‘Blue­tooth’ can­not give you a high

Ex­perts say the new Nyaope craze is a pure placebo ef­fect

The Star Early Edition - - NEWS - LINDILE SI­FILE

BLUE­TOOTH, a new craze where Nyaope ad­dicts in­ject them­selves with blood drawn from an al­ready high user, has a placebo ef­fect only.

Drug ad­dic­tion spe­cial­ist, Shaun Shelly warned that ad­dicts who used this method of tak­ing the heroin-laced drug were only in­flict­ing pain on their bod­ies and ex­pos­ing them­selves to dis­eases.

“It’s all pain, zero gain. The mind-set and drug ex­pec­ta­tion is a very strong thing. We learn how to use drugs based on our ex­pec­ta­tion of them,” said Shelly, who was one of the speak­ers at the Clin­i­cal Cannabis Con­ven­tion, held at Wits Univer­sity over the week­end.

The con­ven­tion was at­tended by in­ter­na­tional and lo­cal dagga re­searchers and grow­ers. It was aimed at high­light­ing the health and eco­nomic ben­e­fits of the drug and to lobby for its de­crim­i­nal­i­sa­tion. Cur­rently Myr­tle Clarke and Jules Sto­bbs, known as the dagga cou­ple, are in­volved in a le­gal bat­tle seek­ing to have the high court in Pre­to­ria re­peal laws ban­ning dagga.

Shelly said his con­clu­sion was based on re­search he did, which re­vealed that it was im­pos­si­ble for the Nyaope con­coc­tion to still be ac­tive af­ter it was trans­ferred via blood from one per­son to an­other.

Blue­tooth has its ori­gins in Tan­za­nia, more than 10 years ago. It was then called “fresh blood” and was used by indigent re­cov­er­ing ad­dicts to ease heroin with­drawal symp­toms.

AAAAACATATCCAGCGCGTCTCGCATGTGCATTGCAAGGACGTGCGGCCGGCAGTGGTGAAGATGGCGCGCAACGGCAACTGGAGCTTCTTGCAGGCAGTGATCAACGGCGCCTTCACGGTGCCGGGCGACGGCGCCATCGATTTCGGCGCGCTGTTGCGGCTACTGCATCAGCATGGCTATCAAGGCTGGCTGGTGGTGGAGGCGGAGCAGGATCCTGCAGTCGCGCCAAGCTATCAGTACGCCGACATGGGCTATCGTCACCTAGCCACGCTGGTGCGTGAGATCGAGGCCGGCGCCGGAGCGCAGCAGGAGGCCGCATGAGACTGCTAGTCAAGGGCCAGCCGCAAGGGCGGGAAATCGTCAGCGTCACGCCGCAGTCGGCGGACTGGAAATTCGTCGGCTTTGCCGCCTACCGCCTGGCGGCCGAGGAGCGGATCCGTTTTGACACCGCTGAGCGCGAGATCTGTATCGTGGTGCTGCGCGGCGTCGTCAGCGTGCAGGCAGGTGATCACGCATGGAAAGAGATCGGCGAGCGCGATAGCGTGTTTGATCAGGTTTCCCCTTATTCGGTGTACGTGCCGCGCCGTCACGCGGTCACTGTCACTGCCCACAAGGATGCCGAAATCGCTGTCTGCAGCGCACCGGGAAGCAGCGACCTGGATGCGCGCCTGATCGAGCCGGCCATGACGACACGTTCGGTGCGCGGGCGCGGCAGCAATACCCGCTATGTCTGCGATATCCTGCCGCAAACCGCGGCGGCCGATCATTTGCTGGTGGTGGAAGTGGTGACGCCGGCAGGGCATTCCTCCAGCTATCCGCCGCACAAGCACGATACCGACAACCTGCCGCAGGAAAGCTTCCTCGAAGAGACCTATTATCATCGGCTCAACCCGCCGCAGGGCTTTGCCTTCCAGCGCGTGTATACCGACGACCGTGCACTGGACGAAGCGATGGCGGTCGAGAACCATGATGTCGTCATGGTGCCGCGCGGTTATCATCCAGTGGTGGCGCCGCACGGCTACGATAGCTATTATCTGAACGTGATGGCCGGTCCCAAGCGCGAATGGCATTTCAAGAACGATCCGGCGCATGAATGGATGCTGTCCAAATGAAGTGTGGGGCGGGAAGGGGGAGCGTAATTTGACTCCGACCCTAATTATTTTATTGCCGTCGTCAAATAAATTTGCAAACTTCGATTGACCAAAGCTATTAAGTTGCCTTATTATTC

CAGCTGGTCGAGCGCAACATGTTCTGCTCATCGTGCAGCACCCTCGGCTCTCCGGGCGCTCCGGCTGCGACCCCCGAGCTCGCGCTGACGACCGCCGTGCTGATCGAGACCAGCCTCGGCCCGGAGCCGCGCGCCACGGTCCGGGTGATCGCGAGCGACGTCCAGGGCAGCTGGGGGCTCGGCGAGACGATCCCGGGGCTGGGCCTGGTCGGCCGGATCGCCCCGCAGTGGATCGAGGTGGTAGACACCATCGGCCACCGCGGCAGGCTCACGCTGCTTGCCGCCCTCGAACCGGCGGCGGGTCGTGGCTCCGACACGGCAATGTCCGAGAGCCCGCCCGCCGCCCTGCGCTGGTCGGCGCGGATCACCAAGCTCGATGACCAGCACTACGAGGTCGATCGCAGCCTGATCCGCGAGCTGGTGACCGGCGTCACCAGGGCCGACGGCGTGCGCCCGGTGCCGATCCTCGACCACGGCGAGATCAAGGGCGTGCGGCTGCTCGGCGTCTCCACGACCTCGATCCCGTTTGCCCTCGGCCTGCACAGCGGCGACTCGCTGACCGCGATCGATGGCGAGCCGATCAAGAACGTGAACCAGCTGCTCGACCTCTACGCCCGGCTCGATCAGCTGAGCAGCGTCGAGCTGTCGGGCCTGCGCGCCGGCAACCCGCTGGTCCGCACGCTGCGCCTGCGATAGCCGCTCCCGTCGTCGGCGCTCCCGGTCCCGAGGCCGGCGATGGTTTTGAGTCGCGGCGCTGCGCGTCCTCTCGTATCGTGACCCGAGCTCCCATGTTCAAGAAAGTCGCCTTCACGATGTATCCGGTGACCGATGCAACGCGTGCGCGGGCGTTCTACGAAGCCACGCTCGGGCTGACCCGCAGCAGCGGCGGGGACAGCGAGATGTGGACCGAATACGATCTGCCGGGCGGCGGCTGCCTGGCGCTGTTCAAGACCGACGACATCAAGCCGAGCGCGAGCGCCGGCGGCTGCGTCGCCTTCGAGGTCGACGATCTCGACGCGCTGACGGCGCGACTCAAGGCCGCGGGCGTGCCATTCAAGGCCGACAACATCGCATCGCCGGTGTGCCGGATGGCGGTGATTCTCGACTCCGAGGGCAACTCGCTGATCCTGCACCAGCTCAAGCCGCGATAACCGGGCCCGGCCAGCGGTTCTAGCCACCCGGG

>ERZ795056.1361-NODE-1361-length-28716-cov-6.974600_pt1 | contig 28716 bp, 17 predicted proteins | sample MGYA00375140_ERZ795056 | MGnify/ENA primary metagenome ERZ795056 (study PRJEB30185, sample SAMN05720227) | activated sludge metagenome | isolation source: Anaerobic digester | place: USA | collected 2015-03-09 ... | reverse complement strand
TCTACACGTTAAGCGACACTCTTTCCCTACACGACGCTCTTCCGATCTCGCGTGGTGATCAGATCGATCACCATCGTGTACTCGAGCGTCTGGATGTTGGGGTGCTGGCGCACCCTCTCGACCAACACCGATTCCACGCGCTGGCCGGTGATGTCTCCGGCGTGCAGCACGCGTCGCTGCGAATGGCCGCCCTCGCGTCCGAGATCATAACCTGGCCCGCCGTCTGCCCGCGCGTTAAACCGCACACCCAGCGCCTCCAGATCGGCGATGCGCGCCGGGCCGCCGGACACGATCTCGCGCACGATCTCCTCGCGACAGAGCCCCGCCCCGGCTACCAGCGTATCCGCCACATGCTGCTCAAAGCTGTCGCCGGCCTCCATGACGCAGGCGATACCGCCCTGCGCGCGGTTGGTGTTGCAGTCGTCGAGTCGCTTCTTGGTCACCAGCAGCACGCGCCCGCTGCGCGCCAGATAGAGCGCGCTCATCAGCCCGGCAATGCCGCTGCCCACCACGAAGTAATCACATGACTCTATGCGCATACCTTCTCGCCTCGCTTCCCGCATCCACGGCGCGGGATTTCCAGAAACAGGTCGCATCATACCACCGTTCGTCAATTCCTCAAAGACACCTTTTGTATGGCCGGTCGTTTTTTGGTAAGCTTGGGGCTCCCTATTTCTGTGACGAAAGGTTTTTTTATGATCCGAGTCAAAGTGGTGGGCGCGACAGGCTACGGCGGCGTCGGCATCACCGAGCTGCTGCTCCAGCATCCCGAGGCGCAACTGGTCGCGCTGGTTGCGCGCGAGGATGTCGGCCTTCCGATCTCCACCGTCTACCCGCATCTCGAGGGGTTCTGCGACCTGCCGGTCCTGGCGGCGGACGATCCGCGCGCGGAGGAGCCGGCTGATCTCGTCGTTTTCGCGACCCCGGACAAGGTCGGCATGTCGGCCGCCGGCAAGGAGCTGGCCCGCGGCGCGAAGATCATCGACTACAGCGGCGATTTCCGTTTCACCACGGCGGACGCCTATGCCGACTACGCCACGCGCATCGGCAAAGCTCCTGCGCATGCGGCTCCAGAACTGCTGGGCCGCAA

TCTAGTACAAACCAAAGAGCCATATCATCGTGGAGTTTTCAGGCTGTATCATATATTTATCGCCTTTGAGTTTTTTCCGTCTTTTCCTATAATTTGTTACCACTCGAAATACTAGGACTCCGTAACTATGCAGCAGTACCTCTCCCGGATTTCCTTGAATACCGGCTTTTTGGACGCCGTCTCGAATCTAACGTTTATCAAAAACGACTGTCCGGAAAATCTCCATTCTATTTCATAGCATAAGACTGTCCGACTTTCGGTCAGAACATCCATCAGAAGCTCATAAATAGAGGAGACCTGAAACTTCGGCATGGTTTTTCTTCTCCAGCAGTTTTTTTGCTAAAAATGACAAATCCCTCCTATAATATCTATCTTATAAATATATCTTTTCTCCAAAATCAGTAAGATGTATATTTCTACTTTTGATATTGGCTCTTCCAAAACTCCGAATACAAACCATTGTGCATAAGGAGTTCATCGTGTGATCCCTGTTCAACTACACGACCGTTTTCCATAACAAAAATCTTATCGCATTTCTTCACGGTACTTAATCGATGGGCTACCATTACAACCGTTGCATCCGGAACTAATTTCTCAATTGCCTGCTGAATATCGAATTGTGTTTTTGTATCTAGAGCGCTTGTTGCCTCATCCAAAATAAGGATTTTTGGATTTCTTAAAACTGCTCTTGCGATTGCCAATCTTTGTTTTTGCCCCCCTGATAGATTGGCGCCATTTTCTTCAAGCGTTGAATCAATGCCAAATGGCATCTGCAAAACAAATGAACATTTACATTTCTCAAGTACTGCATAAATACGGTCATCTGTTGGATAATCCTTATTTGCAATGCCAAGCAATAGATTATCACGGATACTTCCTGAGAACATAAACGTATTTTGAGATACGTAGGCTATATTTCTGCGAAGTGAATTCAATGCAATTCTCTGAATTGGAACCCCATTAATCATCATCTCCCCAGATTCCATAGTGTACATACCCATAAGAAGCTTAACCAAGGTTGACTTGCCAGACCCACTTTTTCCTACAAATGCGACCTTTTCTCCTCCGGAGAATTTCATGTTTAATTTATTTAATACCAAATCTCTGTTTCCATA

“The is­sue is that it can­not pos­si­bly give a high or a re­lief. It’s ab­so­lutely phys­i­cally im­pos­si­ble. The rea­son is that the per­son who is in­ject­ing the drug is in­ject­ing a quar­ter of a gram of heroin which is 0.25 grams. That is then di­luted by eight litres of blood (in their body). It’s then drawn out, re-in­jected into an­other eight litres of blood (a sec­ond per­son) and it works out to 0.00000125 grams of heroin, which wasn’t even pure at the be­gin­ning. It’s phys­i­cally im­pos­si­ble for that amount to make any dif­fer­ence in the body. It’s just pure placebo ef­fect,” said Shelly.

Blue­tooth be­came widely known early this year af­ter it emerged that des­per­ate youth in town­ships around Tsh­wane were us­ing sy­ringes to draw blood from one an­other to get high. This ex­posed them­selves to dis­eases such as HIV and hep­ati­tis.

At the con­ven­tion, Pro­fes­sor David Nutt, a Bri­tish psy­chi­a­trist and neu­ropsy­chophar­ma­col­o­gist, fa­mous for be­ing fired by the UK gov­ern­ment for declar­ing ec­stasy safer than rid­ing a horse, stood firm in de­fence of the safety of dagga com­pared to al­co­hol and to­bacco.

Nutt used var­i­ous stud­ies he con­ducted on cannabis in the UK which were later tested in other Euro­pean coun­tries to demon­strate that cannabis was the least harm­ful drug in the world. He said the World Health Or­gan­i­sa­tion’s stance to crim­i­nalise cannabis was based on its 1934 re­port which has since “dis­ap­peared”.

Nutt added that the multi-bil­lion al­co­hol in­dus­try was to blame for the crim­i­nal­i­sa­tion of cannabis as it funded cer­tain states where dagga is out­lawed.

“No cannabis deaths were ever recorded in his­tory so how does gov­ern­ment jus­tify keep­ing it il­le­gal? A world where cannabis was le­gal, and al­co­hol il­le­gal, would be a won­der­ful place to live in,” said Nutt.

The is­sue is that it can­not pos­si­bly give re­lief

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